Parenting with a Purpose
Parents today are bombarded with expectations, social media and busy lives—all of which can be overwhelming. To support parents and help build strong, positive and functional families, July is National Purposeful Parenting Month. This designation recognizes the importance of meaningful relationships between parents and children and encourages “parenting with a purpose”—listening, sharing in discussions and showing up for your family.
In a nutshell, purposeful parenting is designed to spark growth and connection with kids by establishing:
- Structure and order
- Responsibility and accountability
- Firmness and fairness
- Limits and boundaries
- Problem-solving skills
- Unconditional love
“While purposeful parenting is positive, it also recognizes that kids really need structure and boundaries as well,” said Dr. David Clay. “I think of it as being really present and aware, which isn’t always easy but is definitely important and effective.”
Some examples of purposeful parenting in action include:
- Give your kids chores. Regular household chores help kids learn about responsibility and contributing to the family—while they might complain, chores support both the household and individual growth.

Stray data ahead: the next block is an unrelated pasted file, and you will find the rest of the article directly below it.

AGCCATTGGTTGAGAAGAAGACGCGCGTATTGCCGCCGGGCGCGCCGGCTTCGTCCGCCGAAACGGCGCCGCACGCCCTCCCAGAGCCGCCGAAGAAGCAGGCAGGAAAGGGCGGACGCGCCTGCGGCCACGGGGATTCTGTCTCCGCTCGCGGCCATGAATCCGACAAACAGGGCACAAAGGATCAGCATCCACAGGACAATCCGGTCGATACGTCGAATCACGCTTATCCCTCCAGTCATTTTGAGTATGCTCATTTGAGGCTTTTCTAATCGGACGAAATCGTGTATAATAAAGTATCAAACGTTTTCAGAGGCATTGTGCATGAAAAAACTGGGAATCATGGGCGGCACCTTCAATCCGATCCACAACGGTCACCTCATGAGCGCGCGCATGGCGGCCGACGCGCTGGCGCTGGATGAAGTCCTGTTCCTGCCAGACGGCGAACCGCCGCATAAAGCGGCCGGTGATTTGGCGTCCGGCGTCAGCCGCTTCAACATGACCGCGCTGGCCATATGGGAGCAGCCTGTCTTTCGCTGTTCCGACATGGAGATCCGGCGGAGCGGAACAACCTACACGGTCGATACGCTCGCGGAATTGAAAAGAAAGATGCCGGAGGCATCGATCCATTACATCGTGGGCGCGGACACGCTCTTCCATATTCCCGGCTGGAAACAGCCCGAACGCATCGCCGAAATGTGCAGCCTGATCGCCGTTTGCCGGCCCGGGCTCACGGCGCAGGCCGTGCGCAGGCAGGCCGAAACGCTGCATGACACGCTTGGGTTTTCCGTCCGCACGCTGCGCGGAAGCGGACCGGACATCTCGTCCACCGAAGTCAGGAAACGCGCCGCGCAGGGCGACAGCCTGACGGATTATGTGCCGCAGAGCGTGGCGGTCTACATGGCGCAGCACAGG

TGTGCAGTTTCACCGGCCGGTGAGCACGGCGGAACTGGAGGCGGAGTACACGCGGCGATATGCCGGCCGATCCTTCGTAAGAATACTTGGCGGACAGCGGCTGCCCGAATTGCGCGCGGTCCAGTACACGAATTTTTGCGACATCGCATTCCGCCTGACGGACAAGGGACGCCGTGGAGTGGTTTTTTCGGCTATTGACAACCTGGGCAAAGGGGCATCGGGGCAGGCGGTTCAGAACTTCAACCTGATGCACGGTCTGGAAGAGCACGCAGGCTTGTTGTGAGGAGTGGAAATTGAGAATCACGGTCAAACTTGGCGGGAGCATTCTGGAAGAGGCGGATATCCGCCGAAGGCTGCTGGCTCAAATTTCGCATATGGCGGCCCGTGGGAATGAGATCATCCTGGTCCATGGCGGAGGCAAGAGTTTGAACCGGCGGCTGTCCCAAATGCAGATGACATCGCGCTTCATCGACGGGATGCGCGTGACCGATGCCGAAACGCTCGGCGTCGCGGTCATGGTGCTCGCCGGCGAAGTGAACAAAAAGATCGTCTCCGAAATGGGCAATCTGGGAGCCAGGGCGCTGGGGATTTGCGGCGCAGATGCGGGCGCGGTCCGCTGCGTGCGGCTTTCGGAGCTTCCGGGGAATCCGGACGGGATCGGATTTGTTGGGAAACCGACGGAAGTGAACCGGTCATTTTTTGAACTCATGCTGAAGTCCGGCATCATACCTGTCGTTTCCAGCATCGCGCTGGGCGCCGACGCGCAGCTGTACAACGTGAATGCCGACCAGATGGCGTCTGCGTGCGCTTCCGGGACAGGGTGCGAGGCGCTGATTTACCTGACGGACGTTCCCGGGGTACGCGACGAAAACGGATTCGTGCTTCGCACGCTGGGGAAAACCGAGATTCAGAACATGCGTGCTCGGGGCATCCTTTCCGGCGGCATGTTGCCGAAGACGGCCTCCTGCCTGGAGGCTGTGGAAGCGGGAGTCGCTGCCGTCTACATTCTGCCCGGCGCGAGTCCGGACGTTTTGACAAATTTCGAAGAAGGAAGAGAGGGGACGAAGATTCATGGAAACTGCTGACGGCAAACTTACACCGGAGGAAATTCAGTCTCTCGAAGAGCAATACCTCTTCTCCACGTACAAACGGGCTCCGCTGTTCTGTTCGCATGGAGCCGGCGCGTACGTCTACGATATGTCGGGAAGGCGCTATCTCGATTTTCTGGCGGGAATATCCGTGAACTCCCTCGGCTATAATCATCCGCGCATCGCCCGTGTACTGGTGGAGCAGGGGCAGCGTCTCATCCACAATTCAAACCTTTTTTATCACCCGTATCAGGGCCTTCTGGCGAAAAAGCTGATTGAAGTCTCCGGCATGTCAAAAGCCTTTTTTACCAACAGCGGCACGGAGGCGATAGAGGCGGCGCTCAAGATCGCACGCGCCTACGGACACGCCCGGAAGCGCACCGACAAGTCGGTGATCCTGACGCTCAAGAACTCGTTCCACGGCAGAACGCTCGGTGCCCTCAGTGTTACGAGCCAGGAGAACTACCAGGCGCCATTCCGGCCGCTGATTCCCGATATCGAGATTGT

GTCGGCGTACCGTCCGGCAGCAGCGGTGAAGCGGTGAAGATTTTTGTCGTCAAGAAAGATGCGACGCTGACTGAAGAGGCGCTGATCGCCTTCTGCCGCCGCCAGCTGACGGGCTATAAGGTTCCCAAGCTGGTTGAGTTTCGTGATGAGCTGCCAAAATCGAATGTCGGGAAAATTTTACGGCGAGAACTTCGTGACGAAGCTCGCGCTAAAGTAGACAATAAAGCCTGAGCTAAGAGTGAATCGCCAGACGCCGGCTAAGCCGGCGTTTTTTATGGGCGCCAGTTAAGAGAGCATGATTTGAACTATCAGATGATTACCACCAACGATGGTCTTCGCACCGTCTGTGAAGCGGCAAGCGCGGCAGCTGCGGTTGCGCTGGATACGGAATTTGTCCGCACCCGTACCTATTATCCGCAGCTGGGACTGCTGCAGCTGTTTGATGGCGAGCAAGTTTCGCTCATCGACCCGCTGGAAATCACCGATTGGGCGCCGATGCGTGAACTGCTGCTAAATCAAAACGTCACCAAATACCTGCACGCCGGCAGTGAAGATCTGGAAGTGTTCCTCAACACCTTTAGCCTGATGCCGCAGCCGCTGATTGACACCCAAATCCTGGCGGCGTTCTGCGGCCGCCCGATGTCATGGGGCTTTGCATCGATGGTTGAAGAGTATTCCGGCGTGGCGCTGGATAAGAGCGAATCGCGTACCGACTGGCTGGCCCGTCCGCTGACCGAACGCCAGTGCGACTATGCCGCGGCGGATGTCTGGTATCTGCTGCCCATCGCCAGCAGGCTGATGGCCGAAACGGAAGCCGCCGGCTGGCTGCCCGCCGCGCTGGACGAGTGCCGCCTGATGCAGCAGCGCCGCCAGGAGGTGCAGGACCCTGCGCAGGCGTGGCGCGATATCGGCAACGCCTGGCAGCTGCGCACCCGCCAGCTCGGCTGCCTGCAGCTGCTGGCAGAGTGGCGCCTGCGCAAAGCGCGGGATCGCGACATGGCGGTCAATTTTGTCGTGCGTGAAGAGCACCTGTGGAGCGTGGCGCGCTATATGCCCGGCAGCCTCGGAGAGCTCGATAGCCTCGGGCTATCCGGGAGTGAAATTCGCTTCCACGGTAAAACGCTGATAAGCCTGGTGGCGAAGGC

- No means no—the first time. Don’t let a no turn into a maybe or a yes. Be consistent and firm.
- Let your children have a voice. It is important that kids feel seen and heard; while you establish the rules, let them weigh on issues such as family activities and expectations.
- Provide fair options. If your child suddenly doesn’t want to go to a playdate or event that’s been on the calendar, ask “would you rather bring your stuffy or a truck to play with your friend?” This simple option gives even the youngest kids a greater sense of control.
- Do things as a family. Take bike rides. See a concert or sporting event. Walk to the neighborhood ice cream store. Let them know that family time matters.
- Limit screentime—for everyone. Spend time that is free of cell phones, TV, laptops and tablets.
“Not every moment will be perfect, but when we give our kids our undivided attention and enjoy time as a family, we let them know how much they matter,” Dr. Clay added.